The Super Doctor software installed on DIVAR IP products can be configured to send health data to BVMS using SNMP traps.
Example traps: Power supply or Storage disk critical.
The BVMS SNMP Service acts as SNMP Manager. SNMP devices can be configured utilizing rules to filter for a specific SNMP trap received from a SNMP agent (For example DIVAR IP)
The Trap filter rules contain the IP-Address range of the trap sending devices and the specific OID (Object Identifier)
The received trap is forwarded to the BVMS Alarm Management and can be processed further as any other native Event/ Alarm in BVMS.
With this feature it is possible to monitor the hardware health status of the DIVAR IP storage devices → Measure can be taken to repair the device if something fails.
Supported in BVMS <=11.0?
SNMP V1/ V2 is supported in previous BVMS versions, but manual configuration is required for Trap filter rules of all SNMP devices. Manual configuration of the traps on a DIVAR IP device was and still is required.
Feature implemented in BVMS >= 11.0:
When adding or edditing an iSCSI device to a VRM storage pool, the dialog is extended by an additional checkbox where the monitoring can be enabled.
After pressing OK, the pre-defined SNMP traps are automatically created and added to the SNMP node in the devices tree, including the required trap filter rule parameters. Manual configuration (enabling of the traps) on the DIVAR IP is still required.
The automatic creation of SNMP Trap filter rules is only supported on the following DIVAR IP product generations:
For the other storage products e.g. DSA E-Series, the checkbox "Enable Monitoring" is disabled. However, manual creation of trap filter rules for receiving SNMP traps from any SNMP agent is always possible.
SUPERMICRO MIB includes 3 different health notifications for each event: "Normal or "Warning" or "Critical" → For example, "Storage Adapter" SNMP trap:
BVMS Events default configuration:
1. Open the Super Doctor software and go to Configuration > tick the box next to the "Enable polling" > add the IP address of the SNMP Trap Receiver (in this example - the BVMS server) and click Save
2. Open BVMS Configuration Client > go to Devices tab > select VRM Devices > Pool > select Add/ Edit iSCSI device and tick the box next to the "Enable monitoring" > OK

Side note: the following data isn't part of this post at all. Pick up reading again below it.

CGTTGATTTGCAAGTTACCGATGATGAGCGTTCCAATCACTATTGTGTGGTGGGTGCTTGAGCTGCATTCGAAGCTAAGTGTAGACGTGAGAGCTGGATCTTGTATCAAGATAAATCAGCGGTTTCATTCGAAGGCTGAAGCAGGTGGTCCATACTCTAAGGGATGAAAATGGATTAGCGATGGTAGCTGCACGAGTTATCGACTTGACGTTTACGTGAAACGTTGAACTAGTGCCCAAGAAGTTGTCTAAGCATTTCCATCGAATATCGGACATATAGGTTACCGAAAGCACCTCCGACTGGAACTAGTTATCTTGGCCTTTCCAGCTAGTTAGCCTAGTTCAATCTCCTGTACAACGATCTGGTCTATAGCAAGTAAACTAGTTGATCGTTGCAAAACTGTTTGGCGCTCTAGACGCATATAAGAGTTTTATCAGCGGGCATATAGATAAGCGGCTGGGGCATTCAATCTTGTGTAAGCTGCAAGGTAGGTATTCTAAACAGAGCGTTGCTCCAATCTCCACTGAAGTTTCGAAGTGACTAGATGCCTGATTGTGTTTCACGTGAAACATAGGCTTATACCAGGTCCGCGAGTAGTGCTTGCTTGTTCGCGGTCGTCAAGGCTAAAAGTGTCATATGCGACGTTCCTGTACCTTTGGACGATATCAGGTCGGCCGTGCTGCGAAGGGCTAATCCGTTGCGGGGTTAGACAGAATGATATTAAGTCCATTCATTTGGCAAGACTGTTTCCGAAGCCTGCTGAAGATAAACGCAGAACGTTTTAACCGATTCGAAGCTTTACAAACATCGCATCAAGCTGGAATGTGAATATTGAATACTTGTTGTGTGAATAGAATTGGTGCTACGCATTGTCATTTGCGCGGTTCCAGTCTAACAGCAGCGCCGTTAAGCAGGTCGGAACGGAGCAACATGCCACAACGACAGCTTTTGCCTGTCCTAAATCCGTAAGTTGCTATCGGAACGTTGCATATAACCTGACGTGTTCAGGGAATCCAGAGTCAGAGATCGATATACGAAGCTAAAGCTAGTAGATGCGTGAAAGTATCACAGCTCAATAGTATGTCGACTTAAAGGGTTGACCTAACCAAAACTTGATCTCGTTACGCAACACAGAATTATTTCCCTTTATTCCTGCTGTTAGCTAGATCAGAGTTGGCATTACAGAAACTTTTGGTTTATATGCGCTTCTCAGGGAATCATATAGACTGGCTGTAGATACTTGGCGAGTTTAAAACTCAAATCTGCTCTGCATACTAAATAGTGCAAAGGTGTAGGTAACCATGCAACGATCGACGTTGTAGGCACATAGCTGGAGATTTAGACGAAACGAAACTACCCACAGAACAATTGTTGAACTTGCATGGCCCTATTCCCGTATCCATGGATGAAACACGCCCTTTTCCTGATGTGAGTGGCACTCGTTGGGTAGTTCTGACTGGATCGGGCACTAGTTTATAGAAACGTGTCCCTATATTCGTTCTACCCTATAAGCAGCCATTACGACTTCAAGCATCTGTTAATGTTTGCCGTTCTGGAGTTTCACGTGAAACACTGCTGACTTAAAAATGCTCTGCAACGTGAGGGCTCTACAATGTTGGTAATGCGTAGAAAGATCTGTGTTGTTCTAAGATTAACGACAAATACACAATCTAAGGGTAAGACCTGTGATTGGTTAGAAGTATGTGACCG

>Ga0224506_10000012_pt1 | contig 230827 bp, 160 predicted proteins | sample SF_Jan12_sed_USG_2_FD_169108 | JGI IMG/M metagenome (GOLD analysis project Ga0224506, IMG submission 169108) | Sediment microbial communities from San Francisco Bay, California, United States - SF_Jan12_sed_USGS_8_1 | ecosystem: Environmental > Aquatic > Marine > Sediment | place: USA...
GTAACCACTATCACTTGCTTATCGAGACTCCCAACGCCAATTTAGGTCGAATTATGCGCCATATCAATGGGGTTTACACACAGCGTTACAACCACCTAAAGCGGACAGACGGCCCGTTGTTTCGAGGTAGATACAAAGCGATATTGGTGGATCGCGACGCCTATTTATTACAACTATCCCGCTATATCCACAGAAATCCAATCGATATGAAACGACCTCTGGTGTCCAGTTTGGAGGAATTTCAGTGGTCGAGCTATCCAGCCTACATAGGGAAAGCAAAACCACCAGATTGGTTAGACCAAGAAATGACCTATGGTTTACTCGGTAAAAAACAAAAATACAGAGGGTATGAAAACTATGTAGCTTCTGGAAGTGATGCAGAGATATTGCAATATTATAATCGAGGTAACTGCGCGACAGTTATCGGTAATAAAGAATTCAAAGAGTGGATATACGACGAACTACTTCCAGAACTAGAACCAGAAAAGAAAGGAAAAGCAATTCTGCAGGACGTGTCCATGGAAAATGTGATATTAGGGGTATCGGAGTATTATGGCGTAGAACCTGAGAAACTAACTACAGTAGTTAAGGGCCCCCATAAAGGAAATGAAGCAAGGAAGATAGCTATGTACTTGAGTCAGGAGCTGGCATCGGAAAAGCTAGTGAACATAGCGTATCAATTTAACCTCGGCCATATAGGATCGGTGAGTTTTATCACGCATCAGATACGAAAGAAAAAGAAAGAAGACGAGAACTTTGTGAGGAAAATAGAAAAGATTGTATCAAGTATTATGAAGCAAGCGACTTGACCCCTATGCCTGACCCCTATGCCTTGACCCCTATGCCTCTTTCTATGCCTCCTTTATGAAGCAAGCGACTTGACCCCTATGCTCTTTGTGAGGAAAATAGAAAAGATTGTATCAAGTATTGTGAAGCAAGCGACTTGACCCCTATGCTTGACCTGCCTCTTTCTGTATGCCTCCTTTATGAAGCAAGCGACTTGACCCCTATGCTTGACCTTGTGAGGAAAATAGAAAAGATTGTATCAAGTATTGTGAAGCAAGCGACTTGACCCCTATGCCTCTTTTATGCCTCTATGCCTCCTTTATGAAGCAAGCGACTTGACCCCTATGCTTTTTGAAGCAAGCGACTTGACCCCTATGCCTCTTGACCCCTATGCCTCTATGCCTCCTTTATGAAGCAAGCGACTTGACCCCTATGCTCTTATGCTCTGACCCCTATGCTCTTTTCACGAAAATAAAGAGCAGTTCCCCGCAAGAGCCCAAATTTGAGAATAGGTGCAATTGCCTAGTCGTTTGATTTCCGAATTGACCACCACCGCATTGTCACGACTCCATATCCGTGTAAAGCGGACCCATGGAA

3. Save these change.
By enabling the monitoring option, a full list of SNMP traps will be automatically displayed in Other devices > under SNMP. These are configured by default with the OID.
In the SNMP Trap Failure Rules you can also add and configure the OID that you want to trigger this rule or you can select the one from the list already displayed under the SNMP tab. The Value must be configured as well. For example, if you are using an OID that is going to send a trap in case of a power supply failure, you can type in “Power supply failure” as a value. The full list of the OIDs can be found on the CD that comes with the unit.
Note: More information about OID can be found here.
Note: You can trigger a test trap in the Super Doctor tool and check in the Logger tool whether it is received fine:
4. Now, we know that the traps are received fine. Next step is to configure the Events and Alarms.
Click on the Events tab. Here are all the SNMP traps that you can monitor. Set the trigger alarm to "Always" or other schedule time when you would like to receive alarms if a failure occurs.
Note: The Trigger Alarm is set as "Always" by default for several SNMP traps
In this example, we'll focus on the DIP Power supply critical where the Trigger Alarm should be set as "Always" in order for Operator Client to receive the alarms.
5. Save these changes and go now to the Alarms tab
The Alarms will be already displayed in the Alarms menu. You can set a differentiated color for it if you would like to customize the alarm in Operator Client.
Also, you can configure the alarms as you wish from this overview.
Once the alarms are configured, click Save and Activate the configuration
6. Access now the Operator Client to see if a notification is going to be displayed as we have configured it.
You can simulate an Alarm, e.g. remove one out or two power supplies and check the "Critical" Alarm in the Operator Client: